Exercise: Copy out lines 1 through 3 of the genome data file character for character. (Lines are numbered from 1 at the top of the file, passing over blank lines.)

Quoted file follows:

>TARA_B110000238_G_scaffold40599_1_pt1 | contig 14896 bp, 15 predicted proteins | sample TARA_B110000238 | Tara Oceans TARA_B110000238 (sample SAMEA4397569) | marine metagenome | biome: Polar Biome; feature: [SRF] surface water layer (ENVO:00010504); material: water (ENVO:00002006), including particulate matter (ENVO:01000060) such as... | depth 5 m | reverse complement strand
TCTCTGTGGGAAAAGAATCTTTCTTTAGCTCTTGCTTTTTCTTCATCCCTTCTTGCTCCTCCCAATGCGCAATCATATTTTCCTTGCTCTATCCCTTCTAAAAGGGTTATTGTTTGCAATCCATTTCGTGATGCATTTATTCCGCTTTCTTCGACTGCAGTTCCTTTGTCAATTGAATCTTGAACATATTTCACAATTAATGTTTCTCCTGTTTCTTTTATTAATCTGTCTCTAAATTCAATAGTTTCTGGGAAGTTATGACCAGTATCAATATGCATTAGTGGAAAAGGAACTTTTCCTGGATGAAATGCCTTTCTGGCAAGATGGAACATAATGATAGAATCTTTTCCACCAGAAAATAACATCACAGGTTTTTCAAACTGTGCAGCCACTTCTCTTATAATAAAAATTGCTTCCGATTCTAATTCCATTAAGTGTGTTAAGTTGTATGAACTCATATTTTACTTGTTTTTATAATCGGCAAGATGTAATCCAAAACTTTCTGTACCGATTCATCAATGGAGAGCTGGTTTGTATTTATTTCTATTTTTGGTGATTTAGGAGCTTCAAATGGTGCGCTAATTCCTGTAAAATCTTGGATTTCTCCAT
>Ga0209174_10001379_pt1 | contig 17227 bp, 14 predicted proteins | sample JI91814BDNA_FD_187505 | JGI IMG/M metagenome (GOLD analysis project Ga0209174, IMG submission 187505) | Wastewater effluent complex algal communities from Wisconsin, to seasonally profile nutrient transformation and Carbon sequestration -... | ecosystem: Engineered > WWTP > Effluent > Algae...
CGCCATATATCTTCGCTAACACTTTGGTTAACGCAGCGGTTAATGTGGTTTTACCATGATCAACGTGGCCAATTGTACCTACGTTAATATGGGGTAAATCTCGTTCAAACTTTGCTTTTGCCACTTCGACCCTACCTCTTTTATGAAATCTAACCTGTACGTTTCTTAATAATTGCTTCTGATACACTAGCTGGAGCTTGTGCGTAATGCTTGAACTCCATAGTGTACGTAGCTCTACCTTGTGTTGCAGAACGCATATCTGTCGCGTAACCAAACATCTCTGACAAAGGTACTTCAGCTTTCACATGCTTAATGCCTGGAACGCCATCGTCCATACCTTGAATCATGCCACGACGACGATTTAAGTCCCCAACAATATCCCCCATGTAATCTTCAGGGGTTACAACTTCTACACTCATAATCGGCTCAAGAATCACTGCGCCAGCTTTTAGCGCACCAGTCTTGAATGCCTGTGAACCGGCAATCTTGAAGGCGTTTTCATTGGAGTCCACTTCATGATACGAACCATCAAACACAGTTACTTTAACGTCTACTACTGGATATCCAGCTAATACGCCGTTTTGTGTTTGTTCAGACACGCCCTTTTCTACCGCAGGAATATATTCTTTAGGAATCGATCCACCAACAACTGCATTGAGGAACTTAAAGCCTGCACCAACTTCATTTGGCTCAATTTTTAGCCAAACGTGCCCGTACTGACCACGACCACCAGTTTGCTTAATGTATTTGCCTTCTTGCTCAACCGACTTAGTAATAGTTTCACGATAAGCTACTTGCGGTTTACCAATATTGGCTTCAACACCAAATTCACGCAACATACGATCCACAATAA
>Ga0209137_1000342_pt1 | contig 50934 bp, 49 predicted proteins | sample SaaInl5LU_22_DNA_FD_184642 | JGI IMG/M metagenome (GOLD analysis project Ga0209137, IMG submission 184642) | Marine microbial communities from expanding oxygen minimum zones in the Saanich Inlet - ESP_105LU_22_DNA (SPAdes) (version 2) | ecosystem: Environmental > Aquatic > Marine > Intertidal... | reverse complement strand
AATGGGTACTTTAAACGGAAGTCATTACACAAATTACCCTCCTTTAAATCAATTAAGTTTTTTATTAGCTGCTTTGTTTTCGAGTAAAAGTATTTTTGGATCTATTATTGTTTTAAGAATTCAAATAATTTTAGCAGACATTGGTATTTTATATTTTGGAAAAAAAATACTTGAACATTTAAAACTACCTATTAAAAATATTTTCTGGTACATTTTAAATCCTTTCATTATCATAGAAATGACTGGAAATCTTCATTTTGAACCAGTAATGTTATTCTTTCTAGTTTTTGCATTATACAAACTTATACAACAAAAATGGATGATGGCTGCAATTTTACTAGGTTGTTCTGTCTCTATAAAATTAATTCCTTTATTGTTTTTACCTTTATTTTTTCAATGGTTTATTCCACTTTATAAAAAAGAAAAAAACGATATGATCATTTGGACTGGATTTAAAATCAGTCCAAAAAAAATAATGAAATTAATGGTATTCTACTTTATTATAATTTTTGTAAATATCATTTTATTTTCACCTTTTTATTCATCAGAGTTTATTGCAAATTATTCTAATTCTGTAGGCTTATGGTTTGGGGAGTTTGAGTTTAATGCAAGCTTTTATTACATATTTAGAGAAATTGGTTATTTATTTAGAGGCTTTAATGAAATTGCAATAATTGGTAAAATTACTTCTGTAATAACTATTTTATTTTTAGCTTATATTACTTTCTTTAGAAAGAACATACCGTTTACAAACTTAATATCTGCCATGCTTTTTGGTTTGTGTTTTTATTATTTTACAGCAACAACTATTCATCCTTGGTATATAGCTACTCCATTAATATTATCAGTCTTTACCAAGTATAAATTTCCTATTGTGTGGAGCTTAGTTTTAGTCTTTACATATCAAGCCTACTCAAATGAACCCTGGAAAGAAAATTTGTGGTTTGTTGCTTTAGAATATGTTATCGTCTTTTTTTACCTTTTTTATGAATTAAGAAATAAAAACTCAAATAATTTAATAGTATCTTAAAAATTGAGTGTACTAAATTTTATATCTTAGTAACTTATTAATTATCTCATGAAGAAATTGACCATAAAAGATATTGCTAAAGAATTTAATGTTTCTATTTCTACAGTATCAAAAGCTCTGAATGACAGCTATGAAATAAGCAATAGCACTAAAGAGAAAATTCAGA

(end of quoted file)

>TARA_B110000238_G_scaffold40599_1_pt1 | contig 14896 bp, 15 predicted proteins | sample TARA_B110000238 | Tara Oceans TARA_B110000238 (sample SAMEA4397569) | marine metagenome | biome: Polar Biome; feature: [SRF] surface water layer (ENVO:00010504); material: water (ENVO:00002006), including particulate matter (ENVO:01000060) such as... | depth 5 m | reverse complement strand
TCTCTGTGGGAAAAGAATCTTTCTTTAGCTCTTGCTTTTTCTTCATCCCTTCTTGCTCCTCCCAATGCGCAATCATATTTTCCTTGCTCTATCCCTTCTAAAAGGGTTATTGTTTGCAATCCATTTCGTGATGCATTTATTCCGCTTTCTTCGACTGCAGTTCCTTTGTCAATTGAATCTTGAACATATTTCACAATTAATGTTTCTCCTGTTTCTTTTATTAATCTGTCTCTAAATTCAATAGTTTCTGGGAAGTTATGACCAGTATCAATATGCATTAGTGGAAAAGGAACTTTTCCTGGATGAAATGCCTTTCTGGCAAGATGGAACATAATGATAGAATCTTTTCCACCAGAAAATAACATCACAGGTTTTTCAAACTGTGCAGCCACTTCTCTTATAATAAAAATTGCTTCCGATTCTAATTCCATTAAGTGTGTTAAGTTGTATGAACTCATATTTTACTTGTTTTTATAATCGGCAAGATGTAATCCAAAACTTTCTGTACCGATTCATCAATGGAGAGCTGGTTTGTATTTATTTCTATTTTTGGTGATTTAGGAGCTTCAAATGGTGCGCTAATTCCTGTAAAATCTTGGATTTCTCCAT
>Ga0209174_10001379_pt1 | contig 17227 bp, 14 predicted proteins | sample JI91814BDNA_FD_187505 | JGI IMG/M metagenome (GOLD analysis project Ga0209174, IMG submission 187505) | Wastewater effluent complex algal communities from Wisconsin, to seasonally profile nutrient transformation and Carbon sequestration -... | ecosystem: Engineered > WWTP > Effluent > Algae...